Becoming a game tester is most everyone's dream job at the moment. At least that is if you've ever played a game. Everyone wants in to it, and to gain the ability to test games way ahead of release dates from the comfort of your own home. That is the power of Video game testing jobs, and I'm here to show you how to make it happen.
Firstly, video game testing jobs aren't for everyone. They require the ability to play a game in a incomplete level of work - sometimes graphics will be missing, sometimes the sound layers won't have been put into the game yet. As it gets closer to launch you will be playing a more and more complete game.
You are also one of the very first people to play a game when it goes gold (gold means that it has been sent to the factory to be printed on discs).
Also, video game testing equipment varies - Especially with the onset of motion controllers like Sony's 'move' and Microsoft's 'Natal'. You will have to gain a decent amount of knowledge about these pieces of equipment before you start work. Being able to apply for the job saying you have experience with Wii motion controllers and are looking forward to working with Sony's and Microsoft's will mean that you are more likely to be chosen over other testers.
Video game testing jobs come up quite frequently... basically whenever a game needs to be tested, there is a position available for it. The question you have to ask yourself is whether you want to work for an agency or a developer. Let's look at the Agency choice first.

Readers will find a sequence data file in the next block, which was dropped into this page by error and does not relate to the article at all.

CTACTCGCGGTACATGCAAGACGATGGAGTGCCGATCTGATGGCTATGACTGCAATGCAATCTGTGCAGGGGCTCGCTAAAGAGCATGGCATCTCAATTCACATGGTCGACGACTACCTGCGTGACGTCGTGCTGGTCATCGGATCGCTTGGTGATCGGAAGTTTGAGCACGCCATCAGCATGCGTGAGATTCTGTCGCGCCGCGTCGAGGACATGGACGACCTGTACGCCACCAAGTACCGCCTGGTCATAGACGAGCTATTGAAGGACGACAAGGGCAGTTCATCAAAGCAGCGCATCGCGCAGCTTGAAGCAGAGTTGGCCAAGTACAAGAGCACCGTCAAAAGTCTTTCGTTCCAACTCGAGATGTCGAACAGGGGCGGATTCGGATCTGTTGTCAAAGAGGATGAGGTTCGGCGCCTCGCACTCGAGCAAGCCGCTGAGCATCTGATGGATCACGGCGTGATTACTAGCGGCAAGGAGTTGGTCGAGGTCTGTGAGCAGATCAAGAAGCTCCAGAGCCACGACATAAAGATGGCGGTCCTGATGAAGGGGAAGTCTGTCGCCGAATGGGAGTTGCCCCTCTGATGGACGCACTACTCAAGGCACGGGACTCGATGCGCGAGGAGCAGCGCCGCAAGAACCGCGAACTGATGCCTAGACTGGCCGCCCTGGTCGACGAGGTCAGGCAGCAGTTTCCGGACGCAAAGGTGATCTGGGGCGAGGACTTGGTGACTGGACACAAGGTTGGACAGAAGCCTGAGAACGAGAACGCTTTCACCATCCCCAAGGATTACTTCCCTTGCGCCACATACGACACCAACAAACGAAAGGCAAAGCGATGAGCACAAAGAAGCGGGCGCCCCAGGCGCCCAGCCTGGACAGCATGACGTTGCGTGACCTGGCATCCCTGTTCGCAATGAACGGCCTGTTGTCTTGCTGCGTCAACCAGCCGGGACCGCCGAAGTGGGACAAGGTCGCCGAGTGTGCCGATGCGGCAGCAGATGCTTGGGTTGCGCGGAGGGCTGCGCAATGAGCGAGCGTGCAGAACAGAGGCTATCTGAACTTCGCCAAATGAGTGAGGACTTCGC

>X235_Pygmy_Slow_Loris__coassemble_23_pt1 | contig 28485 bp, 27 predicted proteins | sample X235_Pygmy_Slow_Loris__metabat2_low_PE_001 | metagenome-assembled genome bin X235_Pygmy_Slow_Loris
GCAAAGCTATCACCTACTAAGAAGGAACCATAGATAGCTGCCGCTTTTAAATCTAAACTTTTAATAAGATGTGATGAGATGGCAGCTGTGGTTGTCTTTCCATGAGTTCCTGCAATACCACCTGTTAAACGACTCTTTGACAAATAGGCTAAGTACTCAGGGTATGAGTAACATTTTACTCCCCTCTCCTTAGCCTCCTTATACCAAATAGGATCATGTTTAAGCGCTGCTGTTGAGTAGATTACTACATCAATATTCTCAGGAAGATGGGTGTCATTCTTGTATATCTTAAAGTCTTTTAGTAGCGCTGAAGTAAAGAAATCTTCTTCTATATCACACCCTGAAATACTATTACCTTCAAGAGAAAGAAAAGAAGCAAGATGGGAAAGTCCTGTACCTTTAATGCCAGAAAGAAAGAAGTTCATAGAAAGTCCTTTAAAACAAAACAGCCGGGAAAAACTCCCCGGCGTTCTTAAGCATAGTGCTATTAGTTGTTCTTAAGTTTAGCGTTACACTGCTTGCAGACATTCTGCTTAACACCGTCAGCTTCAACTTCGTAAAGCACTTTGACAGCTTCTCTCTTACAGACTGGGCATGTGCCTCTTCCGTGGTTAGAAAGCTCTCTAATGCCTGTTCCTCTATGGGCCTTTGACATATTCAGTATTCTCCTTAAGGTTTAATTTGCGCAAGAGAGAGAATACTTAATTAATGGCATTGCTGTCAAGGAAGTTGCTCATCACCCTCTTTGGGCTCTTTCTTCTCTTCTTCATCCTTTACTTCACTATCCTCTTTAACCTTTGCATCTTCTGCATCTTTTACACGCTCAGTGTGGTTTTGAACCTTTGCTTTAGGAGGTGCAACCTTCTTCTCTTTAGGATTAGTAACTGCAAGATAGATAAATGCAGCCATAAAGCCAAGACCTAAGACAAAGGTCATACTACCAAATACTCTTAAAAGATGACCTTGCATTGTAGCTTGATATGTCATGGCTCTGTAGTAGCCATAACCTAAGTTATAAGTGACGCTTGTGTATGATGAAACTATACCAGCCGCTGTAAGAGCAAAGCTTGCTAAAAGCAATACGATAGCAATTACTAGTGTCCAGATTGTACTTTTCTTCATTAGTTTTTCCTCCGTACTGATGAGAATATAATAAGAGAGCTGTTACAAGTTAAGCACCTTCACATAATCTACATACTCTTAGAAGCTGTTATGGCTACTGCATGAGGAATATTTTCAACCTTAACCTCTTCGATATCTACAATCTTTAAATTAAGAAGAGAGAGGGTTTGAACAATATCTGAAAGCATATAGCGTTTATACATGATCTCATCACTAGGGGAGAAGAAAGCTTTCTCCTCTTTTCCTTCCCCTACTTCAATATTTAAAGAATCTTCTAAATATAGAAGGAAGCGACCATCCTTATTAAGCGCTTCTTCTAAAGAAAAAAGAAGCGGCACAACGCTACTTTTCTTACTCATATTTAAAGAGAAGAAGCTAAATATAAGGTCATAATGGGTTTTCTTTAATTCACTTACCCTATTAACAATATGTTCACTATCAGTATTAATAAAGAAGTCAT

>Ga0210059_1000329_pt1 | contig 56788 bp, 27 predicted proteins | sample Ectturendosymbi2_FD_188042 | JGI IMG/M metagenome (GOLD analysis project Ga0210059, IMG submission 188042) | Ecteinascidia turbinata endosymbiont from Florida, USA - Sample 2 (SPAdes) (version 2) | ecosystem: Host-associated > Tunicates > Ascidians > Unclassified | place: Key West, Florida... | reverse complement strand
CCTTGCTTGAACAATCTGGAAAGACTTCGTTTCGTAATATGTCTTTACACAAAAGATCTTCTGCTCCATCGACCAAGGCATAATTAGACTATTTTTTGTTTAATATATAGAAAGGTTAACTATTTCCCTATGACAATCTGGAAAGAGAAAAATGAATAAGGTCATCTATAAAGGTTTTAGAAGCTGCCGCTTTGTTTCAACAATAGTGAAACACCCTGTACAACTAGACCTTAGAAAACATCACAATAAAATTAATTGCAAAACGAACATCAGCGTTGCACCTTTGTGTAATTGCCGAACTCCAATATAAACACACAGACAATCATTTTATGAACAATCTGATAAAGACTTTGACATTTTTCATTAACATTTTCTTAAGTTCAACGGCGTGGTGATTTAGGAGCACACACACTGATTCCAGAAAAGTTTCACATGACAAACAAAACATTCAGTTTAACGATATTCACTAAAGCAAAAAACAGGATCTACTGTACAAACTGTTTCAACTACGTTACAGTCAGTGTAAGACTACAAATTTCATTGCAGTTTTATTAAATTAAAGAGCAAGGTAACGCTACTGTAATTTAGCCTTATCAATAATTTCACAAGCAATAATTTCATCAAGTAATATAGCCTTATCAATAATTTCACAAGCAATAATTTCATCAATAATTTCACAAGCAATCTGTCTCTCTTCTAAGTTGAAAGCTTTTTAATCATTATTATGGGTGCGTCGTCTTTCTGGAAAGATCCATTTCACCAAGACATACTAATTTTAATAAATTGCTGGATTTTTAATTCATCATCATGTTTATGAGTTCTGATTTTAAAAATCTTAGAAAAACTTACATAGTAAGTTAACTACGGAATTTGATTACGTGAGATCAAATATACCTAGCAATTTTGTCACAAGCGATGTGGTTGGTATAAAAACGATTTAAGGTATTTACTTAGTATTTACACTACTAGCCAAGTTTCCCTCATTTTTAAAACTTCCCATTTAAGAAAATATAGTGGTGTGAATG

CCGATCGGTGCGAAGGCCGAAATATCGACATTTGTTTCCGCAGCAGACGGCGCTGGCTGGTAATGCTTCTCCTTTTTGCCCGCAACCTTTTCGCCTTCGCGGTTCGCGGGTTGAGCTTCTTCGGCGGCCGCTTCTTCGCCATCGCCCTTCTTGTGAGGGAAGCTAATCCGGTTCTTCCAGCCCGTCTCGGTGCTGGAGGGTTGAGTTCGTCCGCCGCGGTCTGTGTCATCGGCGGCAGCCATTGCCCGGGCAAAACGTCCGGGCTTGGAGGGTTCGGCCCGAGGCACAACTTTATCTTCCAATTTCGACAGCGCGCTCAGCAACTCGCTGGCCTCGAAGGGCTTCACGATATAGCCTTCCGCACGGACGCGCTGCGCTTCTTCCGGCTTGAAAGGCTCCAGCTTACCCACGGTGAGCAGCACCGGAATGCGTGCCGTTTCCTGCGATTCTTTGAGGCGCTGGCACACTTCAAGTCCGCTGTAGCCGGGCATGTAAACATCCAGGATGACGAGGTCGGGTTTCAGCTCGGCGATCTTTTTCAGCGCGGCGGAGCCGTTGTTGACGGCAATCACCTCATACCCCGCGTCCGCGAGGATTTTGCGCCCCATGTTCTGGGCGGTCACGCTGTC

Agencies like Volt are designed to give emergency Testers for studios whenever they need it. Microsoft about to roll out an update? They will likely give Volt a call for testing. A game-breaking bug found in an update to a game? It will get sent to volt for analysis. There are several other companies like Volt around the world, but they still have their faults.
You see, Agencies take whatever they get, and will approach you to test them. If you decline, there's a fair chance you will never work for the agency again. For instance one week you might be testing a new Microsoft update. Then next an awesome game, then a game targeted at 5 year old girls.
The good news is that you will almost never get bored of testing the same game weeks on end. And that's where we come to developers.
Seeing Things from the Inside
Working for a developer is great if you want to see how it all works from the inside. Unlike an agency where you will have to fill out a survey every time you break a game, here you will be able to talk directly to the person developing the game. Video game testing jobs in this area are highly sought after and fill rather quickly, so sometimes it's best to go with an Agency while you are learning the ropes.
Working with a developer is also good for going up the working ladder. Here it is easy to push yourself into roles like game design or programming. The down side to all of this is that you have to test one game usually for a very lengthy amount of time (months). The pay is great however.